Phishing Alert: This one is pretty good…

Everyone, please be careful when you receive communication from your banks or anywhere you have sensitive information or banking information.

Here’s an example of something I got today:

This is the best phishing message I’ve seen so far.

The spelling and grammar is pretty spot on except for a couple of areas. I won’t point out the spelling mistake, but it’s pretty obvious.

I know it cannot be legitimate only because I don’t bank with this particular bank, and I also never use this email address that I use for blogging for anything in my personal life.

So what can you do to protect yourself?

Other than the normal don’t give out your email, or send bank information over unsecure channels, here’s a simple way:

If you ever feel that what you receive is a LEGITIMATE message from Paypal or your bank, they always tell you to type the bank’s URL directly into the browser instead of clicking on any links in the emails.

You’d be surprised at how well this email is done. The lingo sounds accurate as Scotia Bank does call their email center a “Communications Centre”, and the email address looks legitimate enough to fool someone who isn’t familiar with the way Scotia Bank emails you.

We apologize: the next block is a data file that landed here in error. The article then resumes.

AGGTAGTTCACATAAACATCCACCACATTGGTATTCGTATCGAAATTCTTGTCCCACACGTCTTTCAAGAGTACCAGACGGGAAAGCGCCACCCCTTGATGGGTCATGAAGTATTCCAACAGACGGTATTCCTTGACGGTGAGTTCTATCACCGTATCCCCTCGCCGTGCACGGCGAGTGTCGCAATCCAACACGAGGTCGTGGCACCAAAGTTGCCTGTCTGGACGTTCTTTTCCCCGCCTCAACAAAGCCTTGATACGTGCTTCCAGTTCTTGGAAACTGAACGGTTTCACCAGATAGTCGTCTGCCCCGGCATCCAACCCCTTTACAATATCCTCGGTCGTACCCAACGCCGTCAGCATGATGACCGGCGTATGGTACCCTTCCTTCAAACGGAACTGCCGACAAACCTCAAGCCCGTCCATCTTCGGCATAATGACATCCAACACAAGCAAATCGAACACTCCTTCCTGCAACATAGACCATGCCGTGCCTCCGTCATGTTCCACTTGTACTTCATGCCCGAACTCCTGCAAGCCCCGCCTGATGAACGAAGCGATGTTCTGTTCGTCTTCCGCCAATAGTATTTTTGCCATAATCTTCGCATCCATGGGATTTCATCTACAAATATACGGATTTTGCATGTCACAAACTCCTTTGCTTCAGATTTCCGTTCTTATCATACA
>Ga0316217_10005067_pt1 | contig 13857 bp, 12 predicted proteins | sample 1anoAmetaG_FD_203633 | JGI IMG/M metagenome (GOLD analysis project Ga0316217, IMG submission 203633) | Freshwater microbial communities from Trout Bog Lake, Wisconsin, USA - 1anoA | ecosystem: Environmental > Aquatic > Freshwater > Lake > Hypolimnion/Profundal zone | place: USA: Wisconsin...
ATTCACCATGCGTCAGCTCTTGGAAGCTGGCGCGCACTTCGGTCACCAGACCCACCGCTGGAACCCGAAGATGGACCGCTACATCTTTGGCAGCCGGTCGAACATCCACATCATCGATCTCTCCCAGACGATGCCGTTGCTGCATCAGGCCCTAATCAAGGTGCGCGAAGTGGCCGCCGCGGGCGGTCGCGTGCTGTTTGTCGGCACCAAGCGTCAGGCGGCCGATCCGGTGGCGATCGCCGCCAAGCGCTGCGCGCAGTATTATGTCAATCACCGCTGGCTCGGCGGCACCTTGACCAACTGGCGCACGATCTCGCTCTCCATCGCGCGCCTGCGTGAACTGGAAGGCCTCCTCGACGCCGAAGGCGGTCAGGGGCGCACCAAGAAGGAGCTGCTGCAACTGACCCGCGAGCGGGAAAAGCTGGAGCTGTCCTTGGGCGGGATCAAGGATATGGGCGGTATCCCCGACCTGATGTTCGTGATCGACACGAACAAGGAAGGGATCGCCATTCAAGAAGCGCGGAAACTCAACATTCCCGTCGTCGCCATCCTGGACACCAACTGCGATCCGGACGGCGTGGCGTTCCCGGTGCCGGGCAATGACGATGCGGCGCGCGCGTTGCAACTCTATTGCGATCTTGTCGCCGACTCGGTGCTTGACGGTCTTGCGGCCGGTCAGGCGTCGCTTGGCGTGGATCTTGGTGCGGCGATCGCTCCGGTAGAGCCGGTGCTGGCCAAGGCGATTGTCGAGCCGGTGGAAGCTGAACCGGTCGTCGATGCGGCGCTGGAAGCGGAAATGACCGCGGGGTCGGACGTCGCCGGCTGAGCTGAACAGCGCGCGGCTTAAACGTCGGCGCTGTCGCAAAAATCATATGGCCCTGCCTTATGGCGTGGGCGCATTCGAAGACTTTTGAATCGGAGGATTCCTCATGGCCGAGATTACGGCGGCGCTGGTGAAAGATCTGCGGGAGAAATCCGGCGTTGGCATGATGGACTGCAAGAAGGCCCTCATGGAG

By the way they actually don’t email you to tell you that you have a message in your centre. They have their own email messages inbox when you sign in and it tells you right on the page.

The only time Scotia Bank (or most other banks) emails you is to send you information about some articles they want you to read or they tell you to type the site URL in your browser and log on.

That way, you can be sure that you’re going to the actual site that the email claims they’re from, and you won’t be sent anywhere else.

About the Author

Just a girl trying to find a balance between being a Shopaholic and a Saver. I cleared $60,000 in 18 months earning $65,000 gross/year. Now I am self-employed, and you can read more about my story here, or visit my other blog: The Everyday Minimalist.